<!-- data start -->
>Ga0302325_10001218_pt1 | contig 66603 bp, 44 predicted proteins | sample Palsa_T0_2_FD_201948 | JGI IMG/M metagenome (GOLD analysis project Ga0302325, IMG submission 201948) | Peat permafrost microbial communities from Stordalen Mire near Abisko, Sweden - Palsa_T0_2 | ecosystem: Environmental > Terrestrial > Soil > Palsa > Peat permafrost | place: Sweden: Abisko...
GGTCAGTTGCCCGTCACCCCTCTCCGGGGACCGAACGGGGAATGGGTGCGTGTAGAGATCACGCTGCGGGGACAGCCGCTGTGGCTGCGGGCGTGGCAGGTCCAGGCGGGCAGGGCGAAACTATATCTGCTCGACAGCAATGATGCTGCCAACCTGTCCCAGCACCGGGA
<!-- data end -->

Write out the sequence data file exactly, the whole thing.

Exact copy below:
>Ga0302325_10001218_pt1 | contig 66603 bp, 44 predicted proteins | sample Palsa_T0_2_FD_201948 | JGI IMG/M metagenome (GOLD analysis project Ga0302325, IMG submission 201948) | Peat permafrost microbial communities from Stordalen Mire near Abisko, Sweden - Palsa_T0_2 | ecosystem: Environmental > Terrestrial > Soil > Palsa > Peat permafrost | place: Sweden: Abisko...
GGTCAGTTGCCCGTCACCCCTCTCCGGGGACCGAACGGGGAATGGGTGCGTGTAGAGATCACGCTGCGGGGACAGCCGCTGTGGCTGCGGGCGTGGCAGGTCCAGGCGGGCAGGGCGAAACTATATCTGCTCGACAGCAATGATGCTGCCAACCTGTCCCAGCACCGGGA